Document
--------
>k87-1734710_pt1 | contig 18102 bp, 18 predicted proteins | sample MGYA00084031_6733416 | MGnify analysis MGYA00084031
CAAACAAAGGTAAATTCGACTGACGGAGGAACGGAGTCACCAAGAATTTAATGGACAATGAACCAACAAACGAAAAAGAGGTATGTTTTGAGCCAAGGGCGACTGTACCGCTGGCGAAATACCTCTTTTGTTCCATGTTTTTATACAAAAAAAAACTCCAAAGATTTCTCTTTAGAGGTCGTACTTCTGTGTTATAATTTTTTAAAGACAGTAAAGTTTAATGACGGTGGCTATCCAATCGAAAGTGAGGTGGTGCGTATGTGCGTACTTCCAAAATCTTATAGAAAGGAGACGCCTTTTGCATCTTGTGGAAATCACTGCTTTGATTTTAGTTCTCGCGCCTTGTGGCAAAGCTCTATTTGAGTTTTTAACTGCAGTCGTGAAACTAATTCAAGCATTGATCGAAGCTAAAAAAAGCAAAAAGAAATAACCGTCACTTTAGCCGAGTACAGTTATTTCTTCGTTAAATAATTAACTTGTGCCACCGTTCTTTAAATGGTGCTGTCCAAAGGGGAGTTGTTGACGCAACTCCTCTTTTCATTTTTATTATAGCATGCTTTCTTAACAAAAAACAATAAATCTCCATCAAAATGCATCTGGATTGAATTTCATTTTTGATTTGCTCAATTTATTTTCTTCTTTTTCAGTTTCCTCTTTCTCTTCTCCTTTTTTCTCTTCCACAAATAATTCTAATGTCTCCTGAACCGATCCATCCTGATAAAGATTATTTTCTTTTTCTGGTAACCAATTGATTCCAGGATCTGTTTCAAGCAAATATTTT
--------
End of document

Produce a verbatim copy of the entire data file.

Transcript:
>k87-1734710_pt1 | contig 18102 bp, 18 predicted proteins | sample MGYA00084031_6733416 | MGnify analysis MGYA00084031
CAAACAAAGGTAAATTCGACTGACGGAGGAACGGAGTCACCAAGAATTTAATGGACAATGAACCAACAAACGAAAAAGAGGTATGTTTTGAGCCAAGGGCGACTGTACCGCTGGCGAAATACCTCTTTTGTTCCATGTTTTTATACAAAAAAAAACTCCAAAGATTTCTCTTTAGAGGTCGTACTTCTGTGTTATAATTTTTTAAAGACAGTAAAGTTTAATGACGGTGGCTATCCAATCGAAAGTGAGGTGGTGCGTATGTGCGTACTTCCAAAATCTTATAGAAAGGAGACGCCTTTTGCATCTTGTGGAAATCACTGCTTTGATTTTAGTTCTCGCGCCTTGTGGCAAAGCTCTATTTGAGTTTTTAACTGCAGTCGTGAAACTAATTCAAGCATTGATCGAAGCTAAAAAAAGCAAAAAGAAATAACCGTCACTTTAGCCGAGTACAGTTATTTCTTCGTTAAATAATTAACTTGTGCCACCGTTCTTTAAATGGTGCTGTCCAAAGGGGAGTTGTTGACGCAACTCCTCTTTTCATTTTTATTATAGCATGCTTTCTTAACAAAAAACAATAAATCTCCATCAAAATGCATCTGGATTGAATTTCATTTTTGATTTGCTCAATTTATTTTCTTCTTTTTCAGTTTCCTCTTTCTCTTCTCCTTTTTTCTCTTCCACAAATAATTCTAATGTCTCCTGAACCGATCCATCCTGATAAAGATTATTTTCTTTTTCTGGTAACCAATTGATTCCAGGATCTGTTTCAAGCAAATATTTT